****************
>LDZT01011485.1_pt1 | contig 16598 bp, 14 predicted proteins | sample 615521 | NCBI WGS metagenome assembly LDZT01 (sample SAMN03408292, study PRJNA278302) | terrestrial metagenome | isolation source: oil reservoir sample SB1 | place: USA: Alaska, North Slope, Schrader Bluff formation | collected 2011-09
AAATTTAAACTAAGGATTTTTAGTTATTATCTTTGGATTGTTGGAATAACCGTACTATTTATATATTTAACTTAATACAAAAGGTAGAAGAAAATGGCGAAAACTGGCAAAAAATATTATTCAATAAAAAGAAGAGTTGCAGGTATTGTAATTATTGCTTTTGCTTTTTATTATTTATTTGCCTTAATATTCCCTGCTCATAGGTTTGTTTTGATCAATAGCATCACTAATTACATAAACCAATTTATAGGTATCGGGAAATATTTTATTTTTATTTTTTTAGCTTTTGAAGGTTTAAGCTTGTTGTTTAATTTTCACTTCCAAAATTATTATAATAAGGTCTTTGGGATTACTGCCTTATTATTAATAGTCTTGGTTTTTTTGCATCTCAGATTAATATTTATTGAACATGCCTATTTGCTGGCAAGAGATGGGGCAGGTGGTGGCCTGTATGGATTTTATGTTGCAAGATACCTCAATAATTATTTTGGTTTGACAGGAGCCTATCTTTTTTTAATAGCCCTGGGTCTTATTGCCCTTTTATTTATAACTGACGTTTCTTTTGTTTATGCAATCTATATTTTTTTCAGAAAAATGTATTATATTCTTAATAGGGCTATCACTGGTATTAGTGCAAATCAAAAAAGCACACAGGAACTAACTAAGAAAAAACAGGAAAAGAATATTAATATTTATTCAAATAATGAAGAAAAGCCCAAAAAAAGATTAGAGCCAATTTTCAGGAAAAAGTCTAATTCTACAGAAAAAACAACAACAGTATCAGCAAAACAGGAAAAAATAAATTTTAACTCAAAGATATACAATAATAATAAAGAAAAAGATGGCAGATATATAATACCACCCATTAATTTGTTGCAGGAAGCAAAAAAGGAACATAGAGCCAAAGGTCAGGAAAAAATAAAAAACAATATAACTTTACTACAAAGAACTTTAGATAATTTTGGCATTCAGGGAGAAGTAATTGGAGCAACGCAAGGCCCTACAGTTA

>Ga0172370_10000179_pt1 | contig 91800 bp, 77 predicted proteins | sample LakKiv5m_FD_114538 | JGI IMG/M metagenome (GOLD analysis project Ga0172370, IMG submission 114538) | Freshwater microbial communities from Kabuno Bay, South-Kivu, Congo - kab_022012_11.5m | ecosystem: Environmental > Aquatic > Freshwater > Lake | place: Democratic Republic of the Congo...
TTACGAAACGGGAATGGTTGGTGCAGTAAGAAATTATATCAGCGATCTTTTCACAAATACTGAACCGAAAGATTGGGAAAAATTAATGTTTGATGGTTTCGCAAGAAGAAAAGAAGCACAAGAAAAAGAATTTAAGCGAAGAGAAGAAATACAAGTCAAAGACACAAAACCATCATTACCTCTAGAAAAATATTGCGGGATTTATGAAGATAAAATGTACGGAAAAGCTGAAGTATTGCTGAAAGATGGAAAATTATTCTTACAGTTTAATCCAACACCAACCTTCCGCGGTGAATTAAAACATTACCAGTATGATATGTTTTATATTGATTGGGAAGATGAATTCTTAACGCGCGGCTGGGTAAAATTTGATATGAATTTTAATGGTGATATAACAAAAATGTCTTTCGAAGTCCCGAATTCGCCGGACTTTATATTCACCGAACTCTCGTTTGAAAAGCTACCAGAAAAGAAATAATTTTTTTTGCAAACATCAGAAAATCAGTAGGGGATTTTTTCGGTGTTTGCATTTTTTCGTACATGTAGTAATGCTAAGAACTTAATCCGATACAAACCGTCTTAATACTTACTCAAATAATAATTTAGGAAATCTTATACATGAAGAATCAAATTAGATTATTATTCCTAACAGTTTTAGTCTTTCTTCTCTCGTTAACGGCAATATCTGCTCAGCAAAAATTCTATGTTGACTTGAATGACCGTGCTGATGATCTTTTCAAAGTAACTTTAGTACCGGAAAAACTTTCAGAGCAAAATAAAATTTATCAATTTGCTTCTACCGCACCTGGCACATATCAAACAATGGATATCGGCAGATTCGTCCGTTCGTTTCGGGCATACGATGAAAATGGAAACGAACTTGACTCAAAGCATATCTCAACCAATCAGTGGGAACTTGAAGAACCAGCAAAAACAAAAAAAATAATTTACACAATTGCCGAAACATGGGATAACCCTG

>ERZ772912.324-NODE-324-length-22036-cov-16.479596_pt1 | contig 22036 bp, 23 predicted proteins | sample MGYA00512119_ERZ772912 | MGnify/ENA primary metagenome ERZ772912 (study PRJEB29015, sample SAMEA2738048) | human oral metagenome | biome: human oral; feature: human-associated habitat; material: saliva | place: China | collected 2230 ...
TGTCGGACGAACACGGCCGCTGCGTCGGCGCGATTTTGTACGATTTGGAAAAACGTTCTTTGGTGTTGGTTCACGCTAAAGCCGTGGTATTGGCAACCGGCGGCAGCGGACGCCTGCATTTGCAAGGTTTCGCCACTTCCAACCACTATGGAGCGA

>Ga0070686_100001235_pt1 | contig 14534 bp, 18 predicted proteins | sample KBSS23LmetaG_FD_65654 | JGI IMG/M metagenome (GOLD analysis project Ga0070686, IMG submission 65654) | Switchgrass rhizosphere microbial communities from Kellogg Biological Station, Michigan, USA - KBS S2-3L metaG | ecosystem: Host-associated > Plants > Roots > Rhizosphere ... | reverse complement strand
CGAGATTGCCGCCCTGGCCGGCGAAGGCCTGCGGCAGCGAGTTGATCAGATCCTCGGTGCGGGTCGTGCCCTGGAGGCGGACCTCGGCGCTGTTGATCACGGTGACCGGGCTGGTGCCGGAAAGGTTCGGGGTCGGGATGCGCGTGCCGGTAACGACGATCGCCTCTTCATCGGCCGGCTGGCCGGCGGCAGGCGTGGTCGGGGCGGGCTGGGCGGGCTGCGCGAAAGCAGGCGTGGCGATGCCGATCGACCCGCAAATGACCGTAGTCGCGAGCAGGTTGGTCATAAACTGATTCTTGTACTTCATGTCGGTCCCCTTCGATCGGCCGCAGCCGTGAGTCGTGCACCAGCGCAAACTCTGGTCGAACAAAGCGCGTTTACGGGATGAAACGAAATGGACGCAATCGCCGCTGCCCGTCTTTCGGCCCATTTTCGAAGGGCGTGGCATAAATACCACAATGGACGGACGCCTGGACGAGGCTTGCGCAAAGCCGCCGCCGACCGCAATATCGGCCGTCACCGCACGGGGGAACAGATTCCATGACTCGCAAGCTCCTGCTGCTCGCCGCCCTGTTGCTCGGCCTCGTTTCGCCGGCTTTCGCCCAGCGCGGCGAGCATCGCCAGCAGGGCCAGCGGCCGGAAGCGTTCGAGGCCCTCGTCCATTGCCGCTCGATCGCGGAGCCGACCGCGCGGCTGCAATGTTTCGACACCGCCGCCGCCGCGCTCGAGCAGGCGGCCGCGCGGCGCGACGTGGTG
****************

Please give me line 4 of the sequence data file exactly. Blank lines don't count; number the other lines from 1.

TTACGAAACGGGAATGGTTGGTGCAGTAAGAAATTATATCAGCGATCTTTTCACAAATACTGAACCGAAAGATTGGGAAAAATTAATGTTTGATGGTTTCGCAAGAAGAAAAGAAGCACAAGAAAAAGAATTTAAGCGAAGAGAAGAAATACAAGTCAAAGACACAAAACCATCATTACCTCTAGAAAAATATTGCGGGATTTATGAAGATAAAATGTACGGAAAAGCTGAAGTATTGCTGAAAGATGGAAAATTATTCTTACAGTTTAATCCAACACCAACCTTCCGCGGTGAATTAAAACATTACCAGTATGATATGTTTTATATTGATTGGGAAGATGAATTCTTAACGCGCGGCTGGGTAAAATTTGATATGAATTTTAATGGTGATATAACAAAAATGTCTTTCGAAGTCCCGAATTCGCCGGACTTTATATTCACCGAACTCTCGTTTGAAAAGCTACCAGAAAAGAAATAATTTTTTTTGCAAACATCAGAAAATCAGTAGGGGATTTTTTCGGTGTTTGCATTTTTTCGTACATGTAGTAATGCTAAGAACTTAATCCGATACAAACCGTCTTAATACTTACTCAAATAATAATTTAGGAAATCTTATACATGAAGAATCAAATTAGATTATTATTCCTAACAGTTTTAGTCTTTCTTCTCTCGTTAACGGCAATATCTGCTCAGCAAAAATTCTATGTTGACTTGAATGACCGTGCTGATGATCTTTTCAAAGTAACTTTAGTACCGGAAAAACTTTCAGAGCAAAATAAAATTTATCAATTTGCTTCTACCGCACCTGGCACATATCAAACAATGGATATCGGCAGATTCGTCCGTTCGTTTCGGGCATACGATGAAAATGGAAACGAACTTGACTCAAAGCATATCTCAACCAATCAGTGGGAACTTGAAGAACCAGCAAAAACAAAAAAAATAATTTACACAATTGCCGAAACATGGGATAACCCTG